year on APA business.
I also found my interests
shifting to aspects of employee behavior I considered more central and dynamic
than selection and training. The
work of Likert and his group on employee attitudes revived my interest in
employee motivation and job satisfaction. From
the early 1950's onward I had conducted sporadic employee attitude surveys.
Organizational behavior was emerging as a discipline, and I tried to keep
up with developments through the literature and through the Dearborn Group.
The social changes in the
1960's focused the attention of both psychologists and managers on the behavior
of individuals in organizations. Docile
and willing work forces were disappearing;
turnover and absenteeism increased; work quality declined; good employees
were harder to recruit. Title VII
of the Civil Rights Act substantially changed the personnel procedures of many
companies. Vietnam was challenging
governmental wisdom. Big business
and big government became the big villains.
Democracy was good, and bureaucracy was bad,
Fieldcrest, like other
companies, struggled to cope with all these threats to organizational survival. Consultants of all persuasions descended on American industry
with a host of remedies for employee alienation and declines in work quality and
quantity. As with selection
earlier, research caveats were ignored.
As managers had neither
the time nor the expertise to evaluate these panaceas, it was my job to do so. One manager was confronted by increased absenteeism in his
plants. Many of the jobs appeared
monotonous and boring, and an outside consultant recommended job enrichment to
reduce absenteeism. When asked for
my opinion, I collected information in a quick attitude survey and found
employees liked their jobs and experienced little monotony.
Further, the absenteeism increase was the result of a change in work
scheduling. Another investigation
of pay dissatisfaction showed that the amount of pay was not the problem.
There was a lack of understanding of the pay administration system and
concern over pay secrecy.
From 1960 on, I conducted
about 35 attitude surveys at Fieldcrest, mostly on an ad hoc basis at the
request of managers. My role
included designing the study and the attitude instruments, and interpreting the
results to managers, and helping them report results to their subordinates.
As a rule, survey results went first to the immediate supervisor and
employees, and then by steps up the chain of command. Only once have I violated this procedure.
Early in my employment, I asked a woman employee if there was anything
she disliked about working at Fieldcrest. After
some hesitation, she replied, "Dr. McGehee, I'm a little embarrassed to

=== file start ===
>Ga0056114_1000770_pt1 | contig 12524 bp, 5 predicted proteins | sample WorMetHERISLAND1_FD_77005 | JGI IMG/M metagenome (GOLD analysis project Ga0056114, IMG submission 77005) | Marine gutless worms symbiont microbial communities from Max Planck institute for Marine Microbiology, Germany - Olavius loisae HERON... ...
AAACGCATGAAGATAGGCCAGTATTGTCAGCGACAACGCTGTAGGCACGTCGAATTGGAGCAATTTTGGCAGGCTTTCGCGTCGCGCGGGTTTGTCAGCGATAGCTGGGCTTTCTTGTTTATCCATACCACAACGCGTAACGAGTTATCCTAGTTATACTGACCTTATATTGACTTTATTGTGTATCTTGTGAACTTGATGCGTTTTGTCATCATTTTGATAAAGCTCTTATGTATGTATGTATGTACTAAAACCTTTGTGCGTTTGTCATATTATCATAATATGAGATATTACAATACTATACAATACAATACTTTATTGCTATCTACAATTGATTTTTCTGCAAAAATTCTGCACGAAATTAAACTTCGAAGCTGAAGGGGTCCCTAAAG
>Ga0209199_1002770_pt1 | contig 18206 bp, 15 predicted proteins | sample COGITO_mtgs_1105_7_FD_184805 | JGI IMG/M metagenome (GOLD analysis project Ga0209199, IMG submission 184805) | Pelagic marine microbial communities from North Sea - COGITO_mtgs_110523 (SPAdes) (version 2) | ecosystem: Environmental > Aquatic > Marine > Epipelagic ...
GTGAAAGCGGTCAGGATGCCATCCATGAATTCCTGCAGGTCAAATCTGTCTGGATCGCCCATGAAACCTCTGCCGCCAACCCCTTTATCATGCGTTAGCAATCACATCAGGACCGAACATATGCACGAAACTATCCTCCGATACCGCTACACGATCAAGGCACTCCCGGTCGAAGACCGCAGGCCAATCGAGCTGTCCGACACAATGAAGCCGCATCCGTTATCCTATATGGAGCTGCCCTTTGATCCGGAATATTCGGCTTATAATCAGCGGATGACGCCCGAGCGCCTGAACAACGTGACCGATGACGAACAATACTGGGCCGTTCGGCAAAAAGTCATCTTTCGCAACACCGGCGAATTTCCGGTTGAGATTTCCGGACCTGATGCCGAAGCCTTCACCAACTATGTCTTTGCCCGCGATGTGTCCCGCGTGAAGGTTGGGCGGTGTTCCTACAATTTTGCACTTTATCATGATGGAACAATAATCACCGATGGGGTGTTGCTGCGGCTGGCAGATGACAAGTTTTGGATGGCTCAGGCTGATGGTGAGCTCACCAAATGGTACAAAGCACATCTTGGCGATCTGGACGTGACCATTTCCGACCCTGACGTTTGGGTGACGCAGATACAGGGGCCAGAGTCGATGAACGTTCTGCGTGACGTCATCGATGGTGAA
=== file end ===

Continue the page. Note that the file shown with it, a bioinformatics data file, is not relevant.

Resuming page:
mention this, but there is only one toilet in the rest room for 70 women on this
floor. In addition, the toilet seat
is cracked. Every time I sit on it,
it pinches me, and I say, 'God damn Fieldcrest Mills.'"
I sent this comment directly to the president of the company.
Within a couple of days, there was a crew redoing the restroom and
putting in several toilets without cracked seats.
One of the advantages,
and possibly disadvantages, of being a psychologist in a small organization is
the opportunity it offers to utilize psychology in several aspects of the
business. For example, I became
involved in marketing research and human factors engineering.
In 1953, I was asked to conduct consumer research on a new product.
I employed Paul Thayer for that summer, while he was finishing his work
at Ohio State for his Ph.D. Paul
had full responsibility for the investigation and my contribution was getting
hurdles out of his way. The results
were well received by Marketing. He
also did a quick study of hosiery packaging that was useful.
The following year I did several small studies, including one on
forecasting sales of specific products. By
simulating the purchasing decision, I came within a few percentage points of
actual results when the products went on line.
I must confess, however, that my relations with Marketing went up and
down over the years.
As to human factors
engineering, I did a study of the design of tables for inspecting cloth.
Cloth to be inspected was pulled mechanically across the table surface.
It was believed that several table constriction factors affected the
accuracy of the inspectors in finding fabric faults:
speed of cloth movement, angle of the table top, direction of movement,
and others. I developed a factorial
design to identified factors affecting inspector performance.
As a non-profit research firm supported by the textile industry was
interested in the same question, I turned over the design and served as a